Great Lakes and St. Lawrence Cities Initiative: Wisconsin communities to spend nearly $245 million over next five years combating coastal damages from climate change

CHICAGO, July 16, 2021 – A survey of 48 Wisconsin cities, villages and other jurisdictions along the Great Lakes shows that coastal damage from climate change will cost at least $245 million over the next five years, with shoreline communities having already spent $86 million over the past two years. These figures only represent a fraction of the true need as not all shoreline jurisdictions are reflected in this figure.

This new information illustrates the scope and magnitude of climate impacts on the Great Lakes and St. Lawrence River and the need for increased federal assistance for coastal communities struggling to respond to threats to critical infrastructure and assets along their shorelines.  The Great Lakes and St. Lawrence Cities Initiative, along with other regional organizations, are calling for funding in an upcoming infrastructure package to enable Great Lakes states and local governments to prepare for, respond to, and build resilience to current and future impacts from high lake levels and severe weather events.

The eight Great Lakes states have over 4,500 miles of shoreline, nearly as much as all the states bordering on the Atlantic, Gulf of Mexico, and west coasts combined. A substantial, targeted investment in coastal resilience in the Great Lakes is warranted and will generate substantial benefits for the environmental and economic health of shoreline communities in the region.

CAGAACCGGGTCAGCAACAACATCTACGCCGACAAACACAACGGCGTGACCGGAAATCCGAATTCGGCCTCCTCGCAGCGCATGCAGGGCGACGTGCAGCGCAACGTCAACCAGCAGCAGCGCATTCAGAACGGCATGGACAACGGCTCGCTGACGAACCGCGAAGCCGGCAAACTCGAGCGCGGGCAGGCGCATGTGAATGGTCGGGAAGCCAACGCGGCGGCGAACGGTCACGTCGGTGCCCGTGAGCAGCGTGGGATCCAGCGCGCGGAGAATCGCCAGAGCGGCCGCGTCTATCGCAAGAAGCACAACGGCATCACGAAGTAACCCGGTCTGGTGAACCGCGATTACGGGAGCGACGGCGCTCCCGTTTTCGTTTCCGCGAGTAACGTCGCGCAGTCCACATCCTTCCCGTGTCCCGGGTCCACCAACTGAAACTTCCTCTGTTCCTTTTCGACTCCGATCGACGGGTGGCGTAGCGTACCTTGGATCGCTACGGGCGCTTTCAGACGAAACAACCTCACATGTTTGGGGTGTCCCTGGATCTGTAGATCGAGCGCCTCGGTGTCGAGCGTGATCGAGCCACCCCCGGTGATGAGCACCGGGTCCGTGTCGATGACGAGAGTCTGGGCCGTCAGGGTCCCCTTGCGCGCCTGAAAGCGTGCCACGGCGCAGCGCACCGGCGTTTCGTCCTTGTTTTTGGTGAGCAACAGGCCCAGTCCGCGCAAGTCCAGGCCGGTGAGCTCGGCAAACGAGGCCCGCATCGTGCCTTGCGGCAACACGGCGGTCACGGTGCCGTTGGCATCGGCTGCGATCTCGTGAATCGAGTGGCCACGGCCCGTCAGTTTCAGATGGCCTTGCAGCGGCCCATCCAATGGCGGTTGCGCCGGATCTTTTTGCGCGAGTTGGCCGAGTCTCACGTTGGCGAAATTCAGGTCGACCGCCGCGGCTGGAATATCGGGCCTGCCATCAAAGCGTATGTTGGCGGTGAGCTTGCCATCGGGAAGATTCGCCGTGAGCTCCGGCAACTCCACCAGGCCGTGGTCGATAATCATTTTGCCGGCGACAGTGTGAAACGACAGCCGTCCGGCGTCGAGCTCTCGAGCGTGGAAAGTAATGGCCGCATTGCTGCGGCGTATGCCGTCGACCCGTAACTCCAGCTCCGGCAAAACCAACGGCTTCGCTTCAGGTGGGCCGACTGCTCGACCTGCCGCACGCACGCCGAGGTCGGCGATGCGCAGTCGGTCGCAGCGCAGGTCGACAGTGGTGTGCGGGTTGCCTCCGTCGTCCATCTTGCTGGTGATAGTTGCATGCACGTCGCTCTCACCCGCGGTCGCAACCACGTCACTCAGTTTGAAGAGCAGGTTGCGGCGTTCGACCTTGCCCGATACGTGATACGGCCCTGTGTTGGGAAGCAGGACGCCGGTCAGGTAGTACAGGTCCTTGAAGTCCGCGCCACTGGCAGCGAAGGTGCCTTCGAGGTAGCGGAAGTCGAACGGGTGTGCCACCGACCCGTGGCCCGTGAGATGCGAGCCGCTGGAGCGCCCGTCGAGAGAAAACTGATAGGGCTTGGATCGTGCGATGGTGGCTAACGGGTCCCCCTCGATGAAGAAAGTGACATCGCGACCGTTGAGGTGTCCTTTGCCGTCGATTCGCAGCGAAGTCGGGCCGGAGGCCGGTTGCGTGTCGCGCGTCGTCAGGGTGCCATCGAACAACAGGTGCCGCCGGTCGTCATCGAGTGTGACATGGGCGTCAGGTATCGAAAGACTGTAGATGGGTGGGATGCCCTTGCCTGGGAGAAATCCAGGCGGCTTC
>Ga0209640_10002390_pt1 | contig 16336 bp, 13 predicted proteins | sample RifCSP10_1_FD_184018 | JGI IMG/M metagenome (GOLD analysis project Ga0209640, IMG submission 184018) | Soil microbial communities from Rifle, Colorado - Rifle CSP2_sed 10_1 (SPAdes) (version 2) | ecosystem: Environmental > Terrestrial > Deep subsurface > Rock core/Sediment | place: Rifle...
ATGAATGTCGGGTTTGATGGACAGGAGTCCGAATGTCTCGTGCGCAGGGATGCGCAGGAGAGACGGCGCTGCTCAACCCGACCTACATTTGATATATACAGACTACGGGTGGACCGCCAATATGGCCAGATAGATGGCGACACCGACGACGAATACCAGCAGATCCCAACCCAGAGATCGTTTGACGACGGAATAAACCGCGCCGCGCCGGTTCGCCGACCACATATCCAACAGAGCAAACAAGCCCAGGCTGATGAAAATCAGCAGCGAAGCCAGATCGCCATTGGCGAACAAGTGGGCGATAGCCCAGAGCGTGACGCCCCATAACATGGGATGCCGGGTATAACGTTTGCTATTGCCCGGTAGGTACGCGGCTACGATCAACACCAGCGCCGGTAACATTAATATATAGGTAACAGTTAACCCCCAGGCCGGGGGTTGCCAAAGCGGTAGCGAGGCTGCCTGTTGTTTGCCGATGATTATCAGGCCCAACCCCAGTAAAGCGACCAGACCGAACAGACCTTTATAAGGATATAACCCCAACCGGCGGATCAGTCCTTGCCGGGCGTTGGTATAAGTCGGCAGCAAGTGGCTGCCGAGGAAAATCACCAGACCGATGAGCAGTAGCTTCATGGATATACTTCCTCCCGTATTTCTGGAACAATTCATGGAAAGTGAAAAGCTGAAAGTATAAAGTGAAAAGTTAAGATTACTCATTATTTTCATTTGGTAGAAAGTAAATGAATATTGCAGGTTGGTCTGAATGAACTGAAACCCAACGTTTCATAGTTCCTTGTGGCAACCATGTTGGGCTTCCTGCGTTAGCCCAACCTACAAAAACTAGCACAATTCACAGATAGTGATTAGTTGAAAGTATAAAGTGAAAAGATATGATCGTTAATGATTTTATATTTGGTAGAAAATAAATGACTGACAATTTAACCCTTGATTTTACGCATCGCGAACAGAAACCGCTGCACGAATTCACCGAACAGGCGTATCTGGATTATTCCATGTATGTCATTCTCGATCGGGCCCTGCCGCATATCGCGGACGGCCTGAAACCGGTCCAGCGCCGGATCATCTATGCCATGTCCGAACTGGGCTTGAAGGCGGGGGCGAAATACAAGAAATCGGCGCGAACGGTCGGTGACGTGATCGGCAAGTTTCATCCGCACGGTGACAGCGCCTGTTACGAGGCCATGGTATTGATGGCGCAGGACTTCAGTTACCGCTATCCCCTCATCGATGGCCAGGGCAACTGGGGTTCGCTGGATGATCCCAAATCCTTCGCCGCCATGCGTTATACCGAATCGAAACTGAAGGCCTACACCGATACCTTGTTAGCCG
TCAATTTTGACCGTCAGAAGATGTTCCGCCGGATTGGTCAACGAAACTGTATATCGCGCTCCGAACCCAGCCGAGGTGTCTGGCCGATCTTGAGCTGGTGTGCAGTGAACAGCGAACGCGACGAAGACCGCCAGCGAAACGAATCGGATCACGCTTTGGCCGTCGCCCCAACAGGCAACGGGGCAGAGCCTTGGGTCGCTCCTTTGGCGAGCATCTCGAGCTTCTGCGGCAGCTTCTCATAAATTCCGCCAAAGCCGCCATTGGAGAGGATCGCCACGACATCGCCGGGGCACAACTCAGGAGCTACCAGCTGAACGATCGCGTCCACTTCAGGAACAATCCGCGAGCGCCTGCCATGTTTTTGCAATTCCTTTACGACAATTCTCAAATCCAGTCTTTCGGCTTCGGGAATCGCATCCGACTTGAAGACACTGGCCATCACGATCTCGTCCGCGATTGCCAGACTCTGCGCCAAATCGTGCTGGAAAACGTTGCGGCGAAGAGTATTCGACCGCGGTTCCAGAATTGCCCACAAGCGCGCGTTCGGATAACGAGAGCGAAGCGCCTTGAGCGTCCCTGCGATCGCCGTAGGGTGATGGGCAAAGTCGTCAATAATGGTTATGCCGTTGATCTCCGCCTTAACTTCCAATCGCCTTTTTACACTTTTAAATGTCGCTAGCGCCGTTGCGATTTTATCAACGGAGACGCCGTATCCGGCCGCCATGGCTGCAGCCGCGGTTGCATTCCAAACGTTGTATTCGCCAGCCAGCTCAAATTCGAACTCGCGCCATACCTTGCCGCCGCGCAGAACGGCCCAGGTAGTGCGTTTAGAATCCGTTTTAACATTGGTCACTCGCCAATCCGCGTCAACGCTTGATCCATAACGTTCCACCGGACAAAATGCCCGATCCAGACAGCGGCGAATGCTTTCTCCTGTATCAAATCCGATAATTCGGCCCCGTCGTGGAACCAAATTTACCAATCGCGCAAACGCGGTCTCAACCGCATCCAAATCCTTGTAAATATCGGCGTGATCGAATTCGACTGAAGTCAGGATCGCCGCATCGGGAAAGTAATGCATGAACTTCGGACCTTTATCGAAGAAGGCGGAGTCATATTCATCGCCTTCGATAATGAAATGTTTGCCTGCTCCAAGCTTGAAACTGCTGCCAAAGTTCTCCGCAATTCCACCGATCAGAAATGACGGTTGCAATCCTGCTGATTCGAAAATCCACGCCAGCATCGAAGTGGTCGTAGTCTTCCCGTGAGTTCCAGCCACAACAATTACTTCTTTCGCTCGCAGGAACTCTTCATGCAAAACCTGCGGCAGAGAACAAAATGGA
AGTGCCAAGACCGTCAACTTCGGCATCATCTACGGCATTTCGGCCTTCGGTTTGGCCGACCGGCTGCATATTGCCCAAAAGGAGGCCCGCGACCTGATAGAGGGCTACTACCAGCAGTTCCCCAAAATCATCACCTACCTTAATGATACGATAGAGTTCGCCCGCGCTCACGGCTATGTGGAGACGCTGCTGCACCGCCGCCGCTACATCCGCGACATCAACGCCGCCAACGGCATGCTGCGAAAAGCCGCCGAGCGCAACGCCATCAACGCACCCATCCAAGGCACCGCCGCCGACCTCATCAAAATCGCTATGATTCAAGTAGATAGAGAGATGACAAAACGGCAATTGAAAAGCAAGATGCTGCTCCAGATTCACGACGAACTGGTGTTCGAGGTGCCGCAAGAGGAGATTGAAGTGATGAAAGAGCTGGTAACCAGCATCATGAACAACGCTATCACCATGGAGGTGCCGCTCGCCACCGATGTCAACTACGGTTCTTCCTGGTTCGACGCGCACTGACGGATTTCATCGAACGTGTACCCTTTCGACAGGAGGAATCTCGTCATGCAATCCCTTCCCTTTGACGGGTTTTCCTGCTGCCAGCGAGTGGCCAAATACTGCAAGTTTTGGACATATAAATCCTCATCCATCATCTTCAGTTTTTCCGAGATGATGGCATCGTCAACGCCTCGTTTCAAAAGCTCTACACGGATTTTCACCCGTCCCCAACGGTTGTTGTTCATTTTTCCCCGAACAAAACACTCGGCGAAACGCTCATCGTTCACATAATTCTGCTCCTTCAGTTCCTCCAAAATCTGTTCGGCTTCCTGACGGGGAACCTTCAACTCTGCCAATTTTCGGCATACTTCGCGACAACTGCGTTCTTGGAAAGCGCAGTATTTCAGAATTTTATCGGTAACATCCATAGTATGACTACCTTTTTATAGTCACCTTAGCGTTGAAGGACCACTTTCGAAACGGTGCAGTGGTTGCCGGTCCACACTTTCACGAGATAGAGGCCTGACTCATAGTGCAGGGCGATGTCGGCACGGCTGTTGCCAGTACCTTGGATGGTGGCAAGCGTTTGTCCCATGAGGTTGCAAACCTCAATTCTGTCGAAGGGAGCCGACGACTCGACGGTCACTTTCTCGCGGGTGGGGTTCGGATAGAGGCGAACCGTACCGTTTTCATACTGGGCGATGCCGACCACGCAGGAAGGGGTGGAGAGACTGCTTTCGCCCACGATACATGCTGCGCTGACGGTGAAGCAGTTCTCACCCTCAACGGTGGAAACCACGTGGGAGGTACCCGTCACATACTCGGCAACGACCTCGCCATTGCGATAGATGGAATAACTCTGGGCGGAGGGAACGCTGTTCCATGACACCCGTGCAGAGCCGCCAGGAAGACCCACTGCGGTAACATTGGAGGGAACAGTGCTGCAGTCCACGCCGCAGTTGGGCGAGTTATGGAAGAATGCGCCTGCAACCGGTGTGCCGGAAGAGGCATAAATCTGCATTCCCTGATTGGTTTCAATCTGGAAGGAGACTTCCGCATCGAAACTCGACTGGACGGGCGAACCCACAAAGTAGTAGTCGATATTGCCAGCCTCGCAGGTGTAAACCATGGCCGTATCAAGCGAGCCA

Key Wisconsin survey findings

·       Shore erosion, flooding, storm severity, and infrastructure damage rank among the highest priority coastal issues in Wisconsin.  The average costs associated with these issues were:

o   ~$3,450,000 for shore erosion issues

o   ~$5,200,000 for flooding issues

o   ~$5,200,000 for storm severity issues

o   ~$22,300,000 for infrastructure damage

·       The highest percentage of funds will be used toward port/Mariana damages totaling ~$52,400,000 followed by water infrastructure at ~$42,700,000 and natural coastal features at $35,200,000.

·       They have generally made the most progress in comprehensive planning updates, with 24% of the population reporting that action has been completed in this area. This is followed by 18% of the population completing action regarding jurisdiction vulnerability assessments. 

The Coastal Resilience Needs Assessment Survey was completed in partnership with the University of Illinois Applied Research Institute and collected information from March through May 2021. The survey received nearly 300 responses from 241 jurisdictions across all eight U.S. states and two Canadian provinces that border the Great Lakes and St. Lawrence River. 

About The Great Lakes and St. Lawrence Cities Initiative  

The Great Lakes and St. Lawrence Cities Initiative is a binational coalition of over 120 U.S. and Canadian mayors and local officials working to advance the protection and restoration of the Great Lakes and St. Lawrence River. The Cities Initiative and local officials integrate environmental, economic and social agendas to sustain a resource that represents approximately 80% of North America’s surface freshwater supply, provides drinking water for 40 million people, and is the foundation upon which a strong regional economy is based.